by Sumaa Tekur
When 74-year-old Indian social activist Kisan Baburao “Anna” Hazare broke his 13-day fast on Sunday, there were cheers of victory across the country. The people were celebrating not only Anna’s success, but the power of collective will. Anna led an anti-corruption movement demanding that Parliament pass the Jan Lokpal Bill (citizens’ ombudsman bill). The government conceded to Anna’s demands after 12 days of flip-flops. What made this movement a runaway success was people power: In recent days, the previously passive middle classes had poured out to the streets to back Anna.
India had waited 42 long years for a strong anti-corruption law. What didn’t happen in all those decades finally did happen in a mere seven hours on Saturday, when both houses debated the bill and passed a resolution. A collective effort from its citizens clinched it for India.
Nearly a week earlier, on Sunday, 21 August, a sea of humanity converged on Mumbai’s streets for the “One Lakh March” — a movement along the lines of the million-man march of Tahrir Square in Cairo. Thousands of supporters waved Indian flags at Ramlila Ground in Delhi, the epicenter of the anti-corruption movement. In Bangalore on Wednesday, 7,000 techies logged off and left their desks to form a 17-km (10-mi.) human chain along the city’s ring road. Similar protests picked up in other mini-metros and small towns.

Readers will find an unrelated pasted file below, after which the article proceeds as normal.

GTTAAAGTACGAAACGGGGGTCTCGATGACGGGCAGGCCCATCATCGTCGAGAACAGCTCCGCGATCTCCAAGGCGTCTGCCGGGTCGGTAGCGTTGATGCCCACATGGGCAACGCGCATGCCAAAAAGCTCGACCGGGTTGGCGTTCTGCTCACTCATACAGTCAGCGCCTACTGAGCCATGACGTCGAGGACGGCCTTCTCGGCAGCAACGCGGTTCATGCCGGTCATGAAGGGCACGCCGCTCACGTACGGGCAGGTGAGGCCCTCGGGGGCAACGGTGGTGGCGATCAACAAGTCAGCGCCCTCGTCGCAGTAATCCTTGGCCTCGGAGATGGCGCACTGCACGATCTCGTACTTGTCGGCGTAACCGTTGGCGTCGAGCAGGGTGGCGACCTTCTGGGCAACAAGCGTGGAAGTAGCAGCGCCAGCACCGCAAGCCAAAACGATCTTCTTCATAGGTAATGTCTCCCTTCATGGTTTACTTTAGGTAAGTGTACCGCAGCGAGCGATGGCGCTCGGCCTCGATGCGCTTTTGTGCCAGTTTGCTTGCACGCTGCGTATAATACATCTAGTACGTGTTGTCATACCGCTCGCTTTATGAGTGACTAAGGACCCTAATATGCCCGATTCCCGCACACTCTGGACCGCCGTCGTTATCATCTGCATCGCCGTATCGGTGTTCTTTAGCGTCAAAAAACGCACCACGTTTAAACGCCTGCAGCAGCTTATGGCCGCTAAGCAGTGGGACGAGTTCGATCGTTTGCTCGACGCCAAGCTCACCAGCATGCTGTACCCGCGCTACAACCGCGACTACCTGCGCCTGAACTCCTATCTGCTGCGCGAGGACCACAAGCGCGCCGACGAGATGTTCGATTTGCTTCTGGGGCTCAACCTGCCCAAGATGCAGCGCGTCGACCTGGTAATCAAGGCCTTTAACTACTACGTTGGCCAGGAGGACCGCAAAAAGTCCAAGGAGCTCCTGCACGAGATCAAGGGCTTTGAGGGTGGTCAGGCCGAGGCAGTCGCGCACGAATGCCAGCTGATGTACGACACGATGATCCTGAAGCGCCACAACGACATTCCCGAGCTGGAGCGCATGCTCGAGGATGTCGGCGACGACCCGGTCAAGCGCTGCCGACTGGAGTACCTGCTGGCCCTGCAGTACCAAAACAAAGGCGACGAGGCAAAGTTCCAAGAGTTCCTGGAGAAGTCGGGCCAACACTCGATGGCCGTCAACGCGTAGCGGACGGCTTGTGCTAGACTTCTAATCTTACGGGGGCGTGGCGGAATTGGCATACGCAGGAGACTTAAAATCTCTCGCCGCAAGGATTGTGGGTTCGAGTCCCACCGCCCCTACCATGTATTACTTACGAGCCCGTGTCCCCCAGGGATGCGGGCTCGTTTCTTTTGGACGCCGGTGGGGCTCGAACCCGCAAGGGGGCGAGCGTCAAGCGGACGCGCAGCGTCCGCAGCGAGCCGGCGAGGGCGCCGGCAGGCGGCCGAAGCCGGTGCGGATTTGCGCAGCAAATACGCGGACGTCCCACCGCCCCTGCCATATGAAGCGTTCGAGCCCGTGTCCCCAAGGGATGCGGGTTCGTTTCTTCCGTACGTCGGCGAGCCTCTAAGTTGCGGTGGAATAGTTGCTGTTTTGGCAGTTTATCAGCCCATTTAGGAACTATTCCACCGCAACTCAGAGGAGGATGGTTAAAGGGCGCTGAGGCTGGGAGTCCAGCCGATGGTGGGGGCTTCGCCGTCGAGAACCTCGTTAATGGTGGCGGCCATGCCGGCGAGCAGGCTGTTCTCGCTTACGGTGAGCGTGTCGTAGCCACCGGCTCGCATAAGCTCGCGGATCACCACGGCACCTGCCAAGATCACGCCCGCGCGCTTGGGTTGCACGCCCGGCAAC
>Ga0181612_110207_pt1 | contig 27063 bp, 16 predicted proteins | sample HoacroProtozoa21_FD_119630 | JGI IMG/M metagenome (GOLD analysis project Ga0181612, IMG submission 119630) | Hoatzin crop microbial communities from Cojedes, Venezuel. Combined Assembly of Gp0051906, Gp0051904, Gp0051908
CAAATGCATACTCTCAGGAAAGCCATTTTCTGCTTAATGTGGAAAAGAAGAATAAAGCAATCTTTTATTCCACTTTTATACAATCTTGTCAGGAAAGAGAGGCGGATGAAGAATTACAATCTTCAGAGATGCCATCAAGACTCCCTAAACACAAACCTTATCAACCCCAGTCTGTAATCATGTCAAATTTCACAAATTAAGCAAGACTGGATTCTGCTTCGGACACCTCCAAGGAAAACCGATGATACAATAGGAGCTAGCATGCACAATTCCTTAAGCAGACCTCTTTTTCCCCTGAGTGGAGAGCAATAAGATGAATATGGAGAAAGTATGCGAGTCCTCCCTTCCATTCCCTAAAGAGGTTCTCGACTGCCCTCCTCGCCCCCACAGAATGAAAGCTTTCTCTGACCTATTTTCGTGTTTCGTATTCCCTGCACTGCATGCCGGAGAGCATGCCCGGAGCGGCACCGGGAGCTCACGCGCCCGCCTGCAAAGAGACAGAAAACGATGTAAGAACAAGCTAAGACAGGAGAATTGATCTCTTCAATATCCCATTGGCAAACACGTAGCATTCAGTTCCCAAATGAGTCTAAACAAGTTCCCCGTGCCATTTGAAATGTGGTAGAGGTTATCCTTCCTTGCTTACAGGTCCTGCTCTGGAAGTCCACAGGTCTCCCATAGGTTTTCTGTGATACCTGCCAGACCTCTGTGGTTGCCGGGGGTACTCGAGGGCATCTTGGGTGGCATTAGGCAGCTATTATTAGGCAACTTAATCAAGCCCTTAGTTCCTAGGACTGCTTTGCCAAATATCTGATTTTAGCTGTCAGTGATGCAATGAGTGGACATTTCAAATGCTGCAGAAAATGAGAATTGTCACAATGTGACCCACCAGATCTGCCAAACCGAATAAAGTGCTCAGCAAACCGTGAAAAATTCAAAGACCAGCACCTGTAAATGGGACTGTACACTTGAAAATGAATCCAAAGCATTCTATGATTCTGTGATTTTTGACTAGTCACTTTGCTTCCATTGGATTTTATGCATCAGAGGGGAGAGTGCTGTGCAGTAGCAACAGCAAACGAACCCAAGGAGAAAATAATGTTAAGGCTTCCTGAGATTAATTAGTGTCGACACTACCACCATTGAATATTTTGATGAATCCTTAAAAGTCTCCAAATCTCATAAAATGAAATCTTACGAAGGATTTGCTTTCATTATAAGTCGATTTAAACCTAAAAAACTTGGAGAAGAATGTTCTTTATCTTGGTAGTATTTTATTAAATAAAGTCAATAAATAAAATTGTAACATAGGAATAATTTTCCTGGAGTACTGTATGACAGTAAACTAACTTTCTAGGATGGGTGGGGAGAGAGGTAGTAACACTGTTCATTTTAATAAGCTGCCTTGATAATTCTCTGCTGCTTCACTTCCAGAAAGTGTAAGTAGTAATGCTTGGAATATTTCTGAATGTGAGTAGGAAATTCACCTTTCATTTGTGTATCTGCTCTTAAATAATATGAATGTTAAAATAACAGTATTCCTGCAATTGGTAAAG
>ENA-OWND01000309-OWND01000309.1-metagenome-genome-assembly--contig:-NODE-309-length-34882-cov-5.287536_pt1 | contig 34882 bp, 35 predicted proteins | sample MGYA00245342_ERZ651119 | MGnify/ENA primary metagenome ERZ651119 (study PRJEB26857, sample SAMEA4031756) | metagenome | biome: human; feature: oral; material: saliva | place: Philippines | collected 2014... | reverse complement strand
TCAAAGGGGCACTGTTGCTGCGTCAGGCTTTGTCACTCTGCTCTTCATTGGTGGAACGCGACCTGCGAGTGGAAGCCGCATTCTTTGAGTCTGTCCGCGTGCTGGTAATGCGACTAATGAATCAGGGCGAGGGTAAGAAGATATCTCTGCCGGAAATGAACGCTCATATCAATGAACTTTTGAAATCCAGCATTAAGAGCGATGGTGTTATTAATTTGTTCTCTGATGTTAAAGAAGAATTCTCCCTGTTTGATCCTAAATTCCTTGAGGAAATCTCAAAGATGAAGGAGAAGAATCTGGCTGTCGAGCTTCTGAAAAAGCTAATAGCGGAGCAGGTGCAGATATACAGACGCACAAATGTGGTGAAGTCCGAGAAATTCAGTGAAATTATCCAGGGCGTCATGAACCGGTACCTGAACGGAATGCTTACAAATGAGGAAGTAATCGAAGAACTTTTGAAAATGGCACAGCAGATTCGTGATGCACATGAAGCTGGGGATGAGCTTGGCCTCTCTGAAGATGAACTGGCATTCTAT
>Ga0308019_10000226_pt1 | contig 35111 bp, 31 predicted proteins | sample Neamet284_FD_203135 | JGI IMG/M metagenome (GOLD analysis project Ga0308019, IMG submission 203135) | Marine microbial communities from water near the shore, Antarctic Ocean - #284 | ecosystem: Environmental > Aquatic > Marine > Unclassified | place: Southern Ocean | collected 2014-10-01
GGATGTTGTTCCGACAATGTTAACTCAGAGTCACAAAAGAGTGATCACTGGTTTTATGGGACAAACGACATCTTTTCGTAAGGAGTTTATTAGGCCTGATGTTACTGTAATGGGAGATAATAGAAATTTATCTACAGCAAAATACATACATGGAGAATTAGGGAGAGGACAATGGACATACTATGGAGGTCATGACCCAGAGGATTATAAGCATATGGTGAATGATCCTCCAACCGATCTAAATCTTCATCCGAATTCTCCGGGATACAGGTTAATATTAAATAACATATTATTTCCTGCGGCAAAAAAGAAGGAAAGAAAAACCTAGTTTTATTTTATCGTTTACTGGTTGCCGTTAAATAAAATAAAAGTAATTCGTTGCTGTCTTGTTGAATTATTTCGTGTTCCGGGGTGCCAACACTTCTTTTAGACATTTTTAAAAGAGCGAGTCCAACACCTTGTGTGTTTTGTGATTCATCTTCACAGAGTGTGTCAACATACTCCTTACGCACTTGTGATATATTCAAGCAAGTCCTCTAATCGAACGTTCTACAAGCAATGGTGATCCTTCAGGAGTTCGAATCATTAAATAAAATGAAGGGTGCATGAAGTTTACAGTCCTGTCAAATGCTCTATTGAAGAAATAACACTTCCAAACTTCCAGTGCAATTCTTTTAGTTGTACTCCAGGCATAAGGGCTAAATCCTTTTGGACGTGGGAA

That this movement was not backed by any political party with clout spoke volumes. The intelligentsia was at its wits’ end analyzing just what woke up the sleeping middle class. R Jagannathan, editor of FirstPost.com, writes that the new middle classes have a consumerist view of democracy. They will participate if democracy is made easier … like a tweet or Facebook status update. And that behavior can then sometimes grow into something bigger. E-democracy, anyone? They’re no longer willing to wait weeks — forget 42 years — for action.